Exploring Resources at
Your students can learn a great deal about nuclear science and technology using the internet. You can give them the gentle push that gets them exploring www.NuclearConnect.org .the new web site provided by the Center for Nuclear Science and Technology Information.
At www.NuclearConnect.org/in-the-classroom you will find some useful resources. That page gives you opportunities to access materials prepared for teachers or students, or to explore ideas for science projects. As a start, you may want to explore the teacher materials and the student pages.
How you can utilize this collection of materials
A section of the new web site — titled, KNOW NUKES — contains biographical information about some of the pioneers in the nuclear field who made significant discoveries. You and your students will find names as familiar as Bohr, Rutherford, Einstein, and Edison. You may read about contributions they made to nuclear science, including contributions that are not familiar to you. You will also find names which are not as familiar — names like Becquerel, Evans, Meitner, or Hahn. You may discover some impressive contributions made by those scientists who are less familiar to you.
You could structure a student activity around having students learn about these people and then asking the students to construct a time line or sequence of discoveries.
At the bottom of the KNOW NUKES page, you will find clusters of information, grouped under these topics: Science, Technology, Applications, and Nuclear Matters.As you peruse these pages, you are likely to find several themes which you can use to expand the students’ knowledge and understanding of nuclear applications -applications which go far beyond energy.
Career opportunities abound in the nuclear field. There are jobs for scientists with advanced degrees, engineering positions for students who graduate with a four year degree, excellent jobs for well trained technicians who have a two year degree with a special focus, and opportunities for skilled machinists, welders, and other trades people. You can have your students explore the CAREER related pages of NuclearConnect.org to discover the breadth of opportunities. You could ask students to identify jobs in the nuclear industry for people with an interest in biology and medicine, an interest in environmental science and ecology, a passion for arts and archeology, etc.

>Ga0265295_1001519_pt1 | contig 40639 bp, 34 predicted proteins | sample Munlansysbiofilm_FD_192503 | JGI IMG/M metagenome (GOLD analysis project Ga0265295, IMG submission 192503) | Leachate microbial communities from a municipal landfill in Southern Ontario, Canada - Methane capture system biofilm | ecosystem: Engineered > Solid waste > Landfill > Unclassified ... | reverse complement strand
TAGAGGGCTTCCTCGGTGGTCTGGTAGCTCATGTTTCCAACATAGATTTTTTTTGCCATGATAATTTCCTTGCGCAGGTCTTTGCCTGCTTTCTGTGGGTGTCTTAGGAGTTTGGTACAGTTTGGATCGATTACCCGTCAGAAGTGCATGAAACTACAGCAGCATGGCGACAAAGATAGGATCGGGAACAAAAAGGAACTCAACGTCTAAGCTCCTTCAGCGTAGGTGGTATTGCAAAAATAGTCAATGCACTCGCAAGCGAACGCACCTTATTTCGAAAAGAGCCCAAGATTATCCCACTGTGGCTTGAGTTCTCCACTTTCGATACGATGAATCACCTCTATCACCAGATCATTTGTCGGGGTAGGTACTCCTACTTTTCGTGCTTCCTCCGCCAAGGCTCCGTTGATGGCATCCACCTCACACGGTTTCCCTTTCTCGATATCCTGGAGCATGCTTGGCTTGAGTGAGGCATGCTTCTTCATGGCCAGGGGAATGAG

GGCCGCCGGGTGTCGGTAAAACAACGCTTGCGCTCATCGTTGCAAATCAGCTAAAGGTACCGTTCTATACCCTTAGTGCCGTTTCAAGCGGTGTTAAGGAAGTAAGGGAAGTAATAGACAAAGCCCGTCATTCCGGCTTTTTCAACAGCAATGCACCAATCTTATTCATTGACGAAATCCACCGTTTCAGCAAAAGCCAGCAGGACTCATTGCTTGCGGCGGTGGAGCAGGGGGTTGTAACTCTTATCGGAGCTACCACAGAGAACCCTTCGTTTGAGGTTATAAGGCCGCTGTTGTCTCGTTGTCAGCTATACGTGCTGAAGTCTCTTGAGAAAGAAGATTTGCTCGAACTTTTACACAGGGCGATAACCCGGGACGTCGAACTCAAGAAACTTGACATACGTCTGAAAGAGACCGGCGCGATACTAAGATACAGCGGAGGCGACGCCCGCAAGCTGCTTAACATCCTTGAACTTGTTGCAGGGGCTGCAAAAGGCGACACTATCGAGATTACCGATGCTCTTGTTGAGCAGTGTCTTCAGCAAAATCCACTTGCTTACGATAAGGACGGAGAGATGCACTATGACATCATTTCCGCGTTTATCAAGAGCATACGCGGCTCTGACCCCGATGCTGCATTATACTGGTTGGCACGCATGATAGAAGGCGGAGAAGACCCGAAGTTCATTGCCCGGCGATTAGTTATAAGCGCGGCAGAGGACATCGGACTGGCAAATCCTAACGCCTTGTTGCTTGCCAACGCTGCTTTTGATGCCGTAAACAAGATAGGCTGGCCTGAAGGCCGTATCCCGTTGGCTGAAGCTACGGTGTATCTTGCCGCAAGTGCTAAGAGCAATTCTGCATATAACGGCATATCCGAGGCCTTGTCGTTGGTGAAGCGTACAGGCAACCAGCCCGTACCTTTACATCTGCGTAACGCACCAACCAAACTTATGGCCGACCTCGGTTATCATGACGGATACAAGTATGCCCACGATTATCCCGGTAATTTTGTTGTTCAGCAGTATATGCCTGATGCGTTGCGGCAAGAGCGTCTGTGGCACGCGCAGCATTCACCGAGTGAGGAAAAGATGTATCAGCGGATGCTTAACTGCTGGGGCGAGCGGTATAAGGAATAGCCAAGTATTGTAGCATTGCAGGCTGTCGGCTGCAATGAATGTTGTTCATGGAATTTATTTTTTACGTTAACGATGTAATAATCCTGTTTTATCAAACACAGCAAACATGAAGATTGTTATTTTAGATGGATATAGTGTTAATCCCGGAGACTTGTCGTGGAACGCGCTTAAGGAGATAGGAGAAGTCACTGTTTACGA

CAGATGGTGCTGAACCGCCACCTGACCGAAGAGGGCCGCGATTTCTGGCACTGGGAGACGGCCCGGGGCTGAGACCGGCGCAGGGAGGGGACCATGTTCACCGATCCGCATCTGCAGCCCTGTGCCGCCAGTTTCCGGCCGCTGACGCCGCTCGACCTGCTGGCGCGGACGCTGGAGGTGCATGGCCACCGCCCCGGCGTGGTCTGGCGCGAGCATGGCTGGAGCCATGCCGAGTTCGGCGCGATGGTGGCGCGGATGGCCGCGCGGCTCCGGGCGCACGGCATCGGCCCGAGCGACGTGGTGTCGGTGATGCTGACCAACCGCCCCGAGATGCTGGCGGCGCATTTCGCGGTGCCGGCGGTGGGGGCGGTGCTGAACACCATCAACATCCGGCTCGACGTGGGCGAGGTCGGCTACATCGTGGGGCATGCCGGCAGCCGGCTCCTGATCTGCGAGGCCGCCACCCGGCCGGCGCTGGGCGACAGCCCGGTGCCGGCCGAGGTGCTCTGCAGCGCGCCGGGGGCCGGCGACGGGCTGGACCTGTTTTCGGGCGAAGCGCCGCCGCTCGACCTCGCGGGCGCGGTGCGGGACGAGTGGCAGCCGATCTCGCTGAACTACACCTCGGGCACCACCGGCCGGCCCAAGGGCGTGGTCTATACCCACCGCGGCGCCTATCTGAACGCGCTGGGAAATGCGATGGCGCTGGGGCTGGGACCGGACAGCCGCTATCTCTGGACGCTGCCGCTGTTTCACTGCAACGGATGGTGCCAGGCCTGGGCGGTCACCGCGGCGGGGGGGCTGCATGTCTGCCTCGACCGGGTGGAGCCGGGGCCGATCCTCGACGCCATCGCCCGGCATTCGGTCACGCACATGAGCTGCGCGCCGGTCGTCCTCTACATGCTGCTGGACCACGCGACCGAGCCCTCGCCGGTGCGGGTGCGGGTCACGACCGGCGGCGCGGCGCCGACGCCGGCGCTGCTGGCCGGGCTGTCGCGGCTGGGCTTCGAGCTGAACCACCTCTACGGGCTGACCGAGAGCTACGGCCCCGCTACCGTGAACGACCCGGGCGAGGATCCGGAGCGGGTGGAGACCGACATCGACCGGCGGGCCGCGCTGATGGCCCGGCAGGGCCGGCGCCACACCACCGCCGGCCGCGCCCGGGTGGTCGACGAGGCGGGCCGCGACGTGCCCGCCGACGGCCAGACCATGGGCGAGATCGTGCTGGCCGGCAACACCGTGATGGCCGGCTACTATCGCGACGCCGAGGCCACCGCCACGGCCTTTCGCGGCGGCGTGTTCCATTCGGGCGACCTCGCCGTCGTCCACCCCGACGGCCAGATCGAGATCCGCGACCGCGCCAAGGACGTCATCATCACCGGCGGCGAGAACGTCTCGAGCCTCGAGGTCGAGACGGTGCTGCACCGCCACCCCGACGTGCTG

Familiarize students with key words. The pages of www.NuclearConnect.org
are filled with information about the science, technology and application of nuclear materials. You could provide students with a list of terms or phrases that you want them to understand. Then, challenge them to find the meanings or explanations on these pages.
Here are some other challenges you might give to students, using the resources of NuclearConnect.org
What is non-ionizing radiation? What are some uses of non-ionizing radiation?
What are the three main types of ionizing radiation? How do we minimize our exposure to radiation?
How are fission and fusion different from each other? What do they have in common?
The term “Cold Pasteurization” is used to refer to what application of nuclear? What is the purpose of this application of nuclear energy?
Is there any evidence that suggests the human body adjusts to higher levels of radiation? Please explain or give examples.
How is a pressurized water reactor different from a boiling water reactor? What are the principles of safety in designing a reactor?
Medical applications of nuclear require some very specific isotopes. In what ways are these isotopes produced?
You may find other challenges to present to students as they use this web resource. You can utilize the site as an introduction to nuclear topics, as a way to expand knowledge, or as a review tool.We hope you and your students have fun learning at www.NuclearConnect.org .